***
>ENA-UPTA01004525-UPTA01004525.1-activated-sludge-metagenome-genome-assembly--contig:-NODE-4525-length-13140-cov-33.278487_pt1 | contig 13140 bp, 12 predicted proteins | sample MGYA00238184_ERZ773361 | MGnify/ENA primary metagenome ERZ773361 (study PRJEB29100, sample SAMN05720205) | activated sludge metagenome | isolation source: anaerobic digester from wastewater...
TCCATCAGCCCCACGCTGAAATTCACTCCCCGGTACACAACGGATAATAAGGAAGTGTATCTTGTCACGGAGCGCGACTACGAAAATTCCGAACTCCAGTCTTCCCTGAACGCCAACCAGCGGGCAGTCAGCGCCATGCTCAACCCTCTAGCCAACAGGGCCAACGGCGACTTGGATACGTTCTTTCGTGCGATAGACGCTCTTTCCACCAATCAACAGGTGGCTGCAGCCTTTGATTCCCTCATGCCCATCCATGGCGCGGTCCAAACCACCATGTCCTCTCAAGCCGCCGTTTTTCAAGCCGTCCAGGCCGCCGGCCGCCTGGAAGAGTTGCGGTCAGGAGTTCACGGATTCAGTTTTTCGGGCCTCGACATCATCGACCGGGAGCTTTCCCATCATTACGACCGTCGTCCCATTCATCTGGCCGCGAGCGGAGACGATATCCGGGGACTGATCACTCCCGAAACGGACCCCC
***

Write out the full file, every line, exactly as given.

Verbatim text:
>ENA-UPTA01004525-UPTA01004525.1-activated-sludge-metagenome-genome-assembly--contig:-NODE-4525-length-13140-cov-33.278487_pt1 | contig 13140 bp, 12 predicted proteins | sample MGYA00238184_ERZ773361 | MGnify/ENA primary metagenome ERZ773361 (study PRJEB29100, sample SAMN05720205) | activated sludge metagenome | isolation source: anaerobic digester from wastewater...
TCCATCAGCCCCACGCTGAAATTCACTCCCCGGTACACAACGGATAATAAGGAAGTGTATCTTGTCACGGAGCGCGACTACGAAAATTCCGAACTCCAGTCTTCCCTGAACGCCAACCAGCGGGCAGTCAGCGCCATGCTCAACCCTCTAGCCAACAGGGCCAACGGCGACTTGGATACGTTCTTTCGTGCGATAGACGCTCTTTCCACCAATCAACAGGTGGCTGCAGCCTTTGATTCCCTCATGCCCATCCATGGCGCGGTCCAAACCACCATGTCCTCTCAAGCCGCCGTTTTTCAAGCCGTCCAGGCCGCCGGCCGCCTGGAAGAGTTGCGGTCAGGAGTTCACGGATTCAGTTTTTCGGGCCTCGACATCATCGACCGGGAGCTTTCCCATCATTACGACCGTCGTCCCATTCATCTGGCCGCGAGCGGAGACGATATCCGGGGACTGATCACTCCCGAAACGGACCCCC